Lorraine Hunt Lieberson

By LLOYD SCHWARTZ  |  July 11, 2006

AS THE WOOD DOVE: Who could believe she was ill?
We were very lucky, here in Boston, to have had so many chances to hear Lorraine Hunt Lieberson, who died in Santa Fe last Monday at the age of 52. She started out as a violist in the Emmanuel Orchestra, and her voice — first as a soprano, then as a mezzo-soprano — had the dark, rich timbre of her former instrument. It was a great voice, one that could be heard in the last row of the Metropolitan Opera House, where her rising star had taken her, as the poignantly blowsy Myrtle Wilson in the 1999 world premiere of John Harbison’s The Great Gatsby. (Her first line was, “It’s hell, but it’s home.”) But it was also a voice that could draw you into the most intimate songs by Mahler and Brahms and Harbison. (Her recording of Harbison’s Elizabeth Bishop cycle, North and South, should be released this fall.) She sang everything from inside — heroic roles like the tragic Dido in Berlioz’s Les Troyens (in a towering, heartbreaking performance at the Met), comic roles like the sparkling Beatrice in Berlioz’s Béatrice et Bénédict, and scintillating, sexy roles like Carmen. (She sang these last two here with Boston Lyric Opera.) With uncanny empathy, she entered into the soul, it seemed, of every character she played.

French music was one of her specialties. Her seamless phrasing was perfect for the eloquent contours of Berlioz and Debussy. One of her greatest achievements was as the mysterious, otherworldly Mélisande in Debussy’s Pelléas et Mélisande, with the BSO under Bernard Haitink. Her BSO debut, in 1987 under Seiji Ozawa, was a song for Mélisande that Fauré cut from his Pelléas et Mélisande Suite; she recorded it with Ozawa — her first recording — a year later.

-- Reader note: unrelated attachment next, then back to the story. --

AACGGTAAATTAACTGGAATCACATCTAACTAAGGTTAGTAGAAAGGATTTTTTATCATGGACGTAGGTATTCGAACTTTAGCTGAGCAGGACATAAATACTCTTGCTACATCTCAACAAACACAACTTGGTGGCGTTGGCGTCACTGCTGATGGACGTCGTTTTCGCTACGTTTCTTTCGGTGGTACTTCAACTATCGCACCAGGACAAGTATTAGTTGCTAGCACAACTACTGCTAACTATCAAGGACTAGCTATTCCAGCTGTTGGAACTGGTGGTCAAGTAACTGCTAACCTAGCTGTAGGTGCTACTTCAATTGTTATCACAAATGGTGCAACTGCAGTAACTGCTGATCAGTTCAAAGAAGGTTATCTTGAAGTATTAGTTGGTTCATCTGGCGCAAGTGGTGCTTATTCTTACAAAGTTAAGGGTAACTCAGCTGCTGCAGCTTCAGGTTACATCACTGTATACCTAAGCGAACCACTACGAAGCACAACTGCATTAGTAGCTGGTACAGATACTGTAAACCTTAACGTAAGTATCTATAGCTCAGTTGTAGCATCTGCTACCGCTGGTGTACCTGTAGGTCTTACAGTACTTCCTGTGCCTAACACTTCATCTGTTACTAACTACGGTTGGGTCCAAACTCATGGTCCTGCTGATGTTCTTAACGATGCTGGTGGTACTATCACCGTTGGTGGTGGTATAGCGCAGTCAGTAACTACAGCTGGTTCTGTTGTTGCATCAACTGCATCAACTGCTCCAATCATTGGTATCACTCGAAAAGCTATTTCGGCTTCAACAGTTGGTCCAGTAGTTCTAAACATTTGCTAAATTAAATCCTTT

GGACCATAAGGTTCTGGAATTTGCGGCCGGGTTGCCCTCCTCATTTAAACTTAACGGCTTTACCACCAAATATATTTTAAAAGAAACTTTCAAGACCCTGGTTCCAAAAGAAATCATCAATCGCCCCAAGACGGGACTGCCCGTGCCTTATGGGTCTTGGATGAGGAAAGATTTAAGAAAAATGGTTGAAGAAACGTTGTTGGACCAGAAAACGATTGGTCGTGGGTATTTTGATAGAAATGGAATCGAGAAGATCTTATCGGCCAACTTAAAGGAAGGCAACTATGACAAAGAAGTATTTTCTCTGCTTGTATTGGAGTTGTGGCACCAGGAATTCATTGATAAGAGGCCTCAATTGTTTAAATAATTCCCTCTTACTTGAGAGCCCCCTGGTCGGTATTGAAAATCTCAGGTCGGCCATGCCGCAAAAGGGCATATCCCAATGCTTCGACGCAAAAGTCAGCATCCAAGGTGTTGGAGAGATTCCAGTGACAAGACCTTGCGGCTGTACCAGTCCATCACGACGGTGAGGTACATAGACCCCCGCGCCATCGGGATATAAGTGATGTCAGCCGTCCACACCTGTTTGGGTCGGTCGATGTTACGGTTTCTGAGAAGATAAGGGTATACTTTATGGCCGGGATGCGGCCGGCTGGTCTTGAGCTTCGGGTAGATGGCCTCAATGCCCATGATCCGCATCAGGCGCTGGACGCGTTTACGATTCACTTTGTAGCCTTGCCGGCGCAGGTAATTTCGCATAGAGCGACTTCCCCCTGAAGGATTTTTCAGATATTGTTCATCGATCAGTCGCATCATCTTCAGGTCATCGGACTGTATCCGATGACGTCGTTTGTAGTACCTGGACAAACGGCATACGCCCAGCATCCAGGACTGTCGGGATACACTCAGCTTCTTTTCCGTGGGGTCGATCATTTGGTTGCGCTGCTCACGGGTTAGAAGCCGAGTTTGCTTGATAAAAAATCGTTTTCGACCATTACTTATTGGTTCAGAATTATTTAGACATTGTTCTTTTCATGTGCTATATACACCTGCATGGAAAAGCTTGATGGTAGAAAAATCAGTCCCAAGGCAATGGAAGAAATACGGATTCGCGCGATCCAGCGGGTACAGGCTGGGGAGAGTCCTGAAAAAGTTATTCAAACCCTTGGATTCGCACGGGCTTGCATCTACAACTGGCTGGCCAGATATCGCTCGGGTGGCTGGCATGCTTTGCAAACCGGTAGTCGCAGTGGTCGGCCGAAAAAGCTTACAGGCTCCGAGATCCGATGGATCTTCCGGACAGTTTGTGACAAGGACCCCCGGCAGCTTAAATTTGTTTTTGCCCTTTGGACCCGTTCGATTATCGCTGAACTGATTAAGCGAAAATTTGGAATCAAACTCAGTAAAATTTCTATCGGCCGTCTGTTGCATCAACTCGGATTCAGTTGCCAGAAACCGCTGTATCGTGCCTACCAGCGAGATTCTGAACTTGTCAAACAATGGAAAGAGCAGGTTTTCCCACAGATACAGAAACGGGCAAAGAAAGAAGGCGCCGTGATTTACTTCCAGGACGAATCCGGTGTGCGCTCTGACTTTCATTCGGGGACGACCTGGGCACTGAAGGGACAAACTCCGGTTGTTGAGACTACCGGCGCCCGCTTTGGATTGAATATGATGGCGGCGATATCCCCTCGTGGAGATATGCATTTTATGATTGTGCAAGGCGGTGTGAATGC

She was also particularly thrilling in Mozart and Handel. Still a soprano, she sang a strung-out Donna Elvira in the Peter Sellars/Craig Smith Don Giovanni (the one set in the South Bronx). One of the greatest opera performances I ever saw was her Sesto, the vengeful son of the assassinated Pompey, in Handel’s Giulio Cesare. Her ferocity was hair-raising — power squashed on her studio recordings under Nicholas McGegan but fully present on a thrilling videotape of the Sellars/Smith production. I saw the production at least five times, and she never held back, yet her fiendishly difficult coloratura was never less than impeccable; and nothing was more beautiful than the moving duet of parting she sang with Mary Westbrook Geha, who played her mother.

Attractive and sexy as she was, she could have also had a career playing “trouser” roles. Her very first opera was Humperdinck’s Hänsel und Gretel, in which she played Hänsel, in a performance at San Quentin. In a 1996 interview on Fresh Air, she told Terry Gross that when she was leaving the prison, without her boy’s wig and flannel shirt, she overheard one of the inmates who’d just seen the opera say to another, “I thought that was a dude with a big ass!” She could have played the diva, but she never lost her sense of humor, especially about herself.

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